Some years ago I calculated that the per capita purchasing power of the California tax base (calculating a state version of Purchasing Power Parity) was something like that of South Carolina - California is NOT the Golden State of the West Coast, we were then more akin, in reality, to the Deep South. Nowadays we are probably closer to Mississippi.

But unlike South Carolina or even Mississippi, things are getting worse by the day. South Carolina at least can look like an attractive place for a Boeing plant. Nobody in his right mind today would invest in California. There is no way out, we are doomed.

Hagar said...

Gandhi is supposed to have said that "civil disobedience works against the English, because they have a conscience, but do not try it with anyone else."

It seems to me that you - and others on this blog - conflate "protest" and "civil disobedience." They are not the same thing nor do they necessarily go together.

Protest falls under the First Amendment; civil disobedience does not.

D.D. Driver said...

***DD Driver: "...why is it that when cops beat the crap out of a motorist, or a swat team shoots an innocent bystander, or the DEA rolls over a residence with a tank, or cops pepper spray kids sitting on a college campus..."

One of these things is not like the others,
One of these things just doesn't belong,
Can you tell which thing is not like the others
By the time I finish my song?***

I assume you think being blinded by pepper spray is no big deal. I'd be happy to meet up and spray pepper spray in your eyes if you want to put your theory to the test!

br549 said...

My daughter is at Davis, getting her PhD. Thankfully, she is in the midst of a 6 month stint at a university in Dublin, Ireland at the moment. I hope this stuff is over ny the time she returns. She is not militant in any manner, although afte just under 8 years at two separate univerities I've lost her to the left.

Paul Zrimsek said...

Encircle the lousy kids peacefully with iron bars, sez I.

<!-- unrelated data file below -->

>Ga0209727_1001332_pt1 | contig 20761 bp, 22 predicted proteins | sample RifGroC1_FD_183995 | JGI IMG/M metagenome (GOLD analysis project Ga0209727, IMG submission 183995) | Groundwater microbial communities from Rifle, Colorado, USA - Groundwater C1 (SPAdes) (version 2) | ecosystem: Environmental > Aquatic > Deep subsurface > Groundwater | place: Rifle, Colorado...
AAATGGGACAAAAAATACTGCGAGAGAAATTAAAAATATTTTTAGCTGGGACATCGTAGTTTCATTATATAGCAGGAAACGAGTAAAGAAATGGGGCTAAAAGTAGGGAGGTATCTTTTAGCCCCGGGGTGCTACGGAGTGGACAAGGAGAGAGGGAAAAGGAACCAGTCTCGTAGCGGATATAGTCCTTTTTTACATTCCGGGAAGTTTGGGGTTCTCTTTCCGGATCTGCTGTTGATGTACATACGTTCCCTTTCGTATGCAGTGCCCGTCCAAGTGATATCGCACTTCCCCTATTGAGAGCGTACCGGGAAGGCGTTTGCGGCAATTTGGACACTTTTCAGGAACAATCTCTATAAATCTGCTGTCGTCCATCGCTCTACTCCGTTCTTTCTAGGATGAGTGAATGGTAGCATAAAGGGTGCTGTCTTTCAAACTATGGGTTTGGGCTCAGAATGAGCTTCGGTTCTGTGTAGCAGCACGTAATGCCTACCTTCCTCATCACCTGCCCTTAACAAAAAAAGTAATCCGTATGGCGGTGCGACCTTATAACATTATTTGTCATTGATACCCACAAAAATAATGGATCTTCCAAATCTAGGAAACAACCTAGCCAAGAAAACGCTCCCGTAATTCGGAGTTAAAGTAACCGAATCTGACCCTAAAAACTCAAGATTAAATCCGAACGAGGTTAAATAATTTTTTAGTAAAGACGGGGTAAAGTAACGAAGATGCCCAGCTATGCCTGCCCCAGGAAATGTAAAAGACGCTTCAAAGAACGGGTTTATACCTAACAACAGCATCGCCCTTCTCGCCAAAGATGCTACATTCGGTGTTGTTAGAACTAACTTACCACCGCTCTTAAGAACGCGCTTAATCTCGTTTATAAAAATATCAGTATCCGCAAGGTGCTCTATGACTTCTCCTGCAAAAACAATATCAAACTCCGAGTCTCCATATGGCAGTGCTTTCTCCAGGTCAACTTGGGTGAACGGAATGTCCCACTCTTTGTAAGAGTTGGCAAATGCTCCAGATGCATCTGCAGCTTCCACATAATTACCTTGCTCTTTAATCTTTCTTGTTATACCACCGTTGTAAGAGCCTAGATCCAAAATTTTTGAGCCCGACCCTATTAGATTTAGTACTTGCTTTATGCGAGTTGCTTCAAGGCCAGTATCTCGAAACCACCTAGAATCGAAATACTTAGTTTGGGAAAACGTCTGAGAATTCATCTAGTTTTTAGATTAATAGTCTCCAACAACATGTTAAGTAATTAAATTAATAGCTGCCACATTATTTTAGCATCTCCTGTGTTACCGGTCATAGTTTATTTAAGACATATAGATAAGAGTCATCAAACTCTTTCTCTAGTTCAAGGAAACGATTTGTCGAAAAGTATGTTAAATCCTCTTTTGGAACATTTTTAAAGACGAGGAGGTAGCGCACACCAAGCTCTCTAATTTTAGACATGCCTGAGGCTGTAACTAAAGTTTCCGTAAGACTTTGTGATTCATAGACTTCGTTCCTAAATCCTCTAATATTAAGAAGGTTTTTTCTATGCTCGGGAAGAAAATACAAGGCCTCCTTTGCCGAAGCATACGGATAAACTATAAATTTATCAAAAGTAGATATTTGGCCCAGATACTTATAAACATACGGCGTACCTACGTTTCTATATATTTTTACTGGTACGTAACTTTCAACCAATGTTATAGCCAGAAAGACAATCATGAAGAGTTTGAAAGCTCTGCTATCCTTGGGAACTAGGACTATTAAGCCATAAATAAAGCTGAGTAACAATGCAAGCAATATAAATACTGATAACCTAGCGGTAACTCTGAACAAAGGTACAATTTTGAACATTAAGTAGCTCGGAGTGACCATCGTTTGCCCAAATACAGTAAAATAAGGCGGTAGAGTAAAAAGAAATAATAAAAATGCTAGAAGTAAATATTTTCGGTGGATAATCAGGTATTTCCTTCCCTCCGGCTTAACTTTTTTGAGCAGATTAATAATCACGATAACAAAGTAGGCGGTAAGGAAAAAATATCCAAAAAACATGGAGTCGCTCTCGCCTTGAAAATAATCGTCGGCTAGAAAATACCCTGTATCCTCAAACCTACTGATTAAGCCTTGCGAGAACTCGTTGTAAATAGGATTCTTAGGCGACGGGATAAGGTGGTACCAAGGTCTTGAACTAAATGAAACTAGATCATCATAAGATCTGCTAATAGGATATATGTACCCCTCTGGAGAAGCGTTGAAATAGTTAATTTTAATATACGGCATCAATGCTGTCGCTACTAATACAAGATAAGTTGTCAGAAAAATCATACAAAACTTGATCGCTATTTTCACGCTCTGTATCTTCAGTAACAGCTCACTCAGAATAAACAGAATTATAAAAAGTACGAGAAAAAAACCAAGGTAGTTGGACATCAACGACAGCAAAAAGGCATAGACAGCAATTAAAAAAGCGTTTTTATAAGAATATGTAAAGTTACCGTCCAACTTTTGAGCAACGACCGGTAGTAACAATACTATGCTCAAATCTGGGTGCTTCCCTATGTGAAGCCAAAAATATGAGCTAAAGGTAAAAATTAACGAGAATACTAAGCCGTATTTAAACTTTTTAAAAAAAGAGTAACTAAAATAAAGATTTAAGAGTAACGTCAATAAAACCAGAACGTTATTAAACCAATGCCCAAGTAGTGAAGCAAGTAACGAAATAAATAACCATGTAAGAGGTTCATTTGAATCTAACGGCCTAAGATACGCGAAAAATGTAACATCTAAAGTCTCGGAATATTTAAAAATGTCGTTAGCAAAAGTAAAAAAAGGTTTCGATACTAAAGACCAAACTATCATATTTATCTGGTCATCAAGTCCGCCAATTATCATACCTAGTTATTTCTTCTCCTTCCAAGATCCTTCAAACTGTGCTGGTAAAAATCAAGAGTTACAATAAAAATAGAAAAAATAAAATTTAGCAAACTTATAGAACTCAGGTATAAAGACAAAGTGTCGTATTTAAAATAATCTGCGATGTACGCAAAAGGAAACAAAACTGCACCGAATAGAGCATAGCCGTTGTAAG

Alex said...

Bottom line is it's time for police to unleash the hounds of HELL on these dirty hippies. Enough restraint.

br549 said...

I win the typo race on this thread.

Alex said...

She is not militant in any manner, although afte just under 8 years at two separate univerities I've lost her to the left.

My condolences, but my question also is why didn't you arm your daughter with enough reasoning skills to not become a leftist?

Cedarford said...

To note:

A Fast Company survey last month found that African Americans, who are 12.6 percent of the U.S. population, make up only 1.6 percent of Occupy Wall Street. Hispanics, including the young people of very well-off hispanics, 2%.

Hagar said...

Another thing about these "protests."

Do not protests need to be directed to the people who have got some role in causing whatever is being protested?

Dust Bunny Queen said...

I too am of the opinion that anytime you encounter someone in security or law enforcement, you can be assured that you have met the stupidest person you'll see that day.

Unless you are meeting an elementary or high school teacher. Some of the densest and dumbest people I have ever come across in my 20+ years of financial advising.

Unless they were in the engineering or scientific field, I tried to steer them off to another colleague who could deal with them or to another brokerage firm. Just a complete waste of my time.

:-D See.....we all have our anecdotal evidence.

Trashhauler said...

Hagar said:

"It seems to me that you - and others on this blog - conflate "protest" and "civil disobedience." They are not the same thing nor do they necessarily go together.

Protest falls under the First Amendment; civil disobedience does not."

True enough, but the OWS activities, as do most protests, is a mixture of free speech activity and civil disobedience. Occupation of a private park or a public park after curfew is an act of civil disobedience. Blocking a road is likewise. Presumably, the OWS people could have their say in any number of legal ways, just as the Tea Partiers have. But the OWS protestors decided from day one to also break the law, making their activities examples of civil disobedience, as well.

It is probably unfair to say they don't want to suffer any consequences. They surely want anything that advances their image as victims, so long as it doesn't hurt. It is because the official responses have been so mild that they react to the slightest official action as if they had been shot.

Trashhauler said...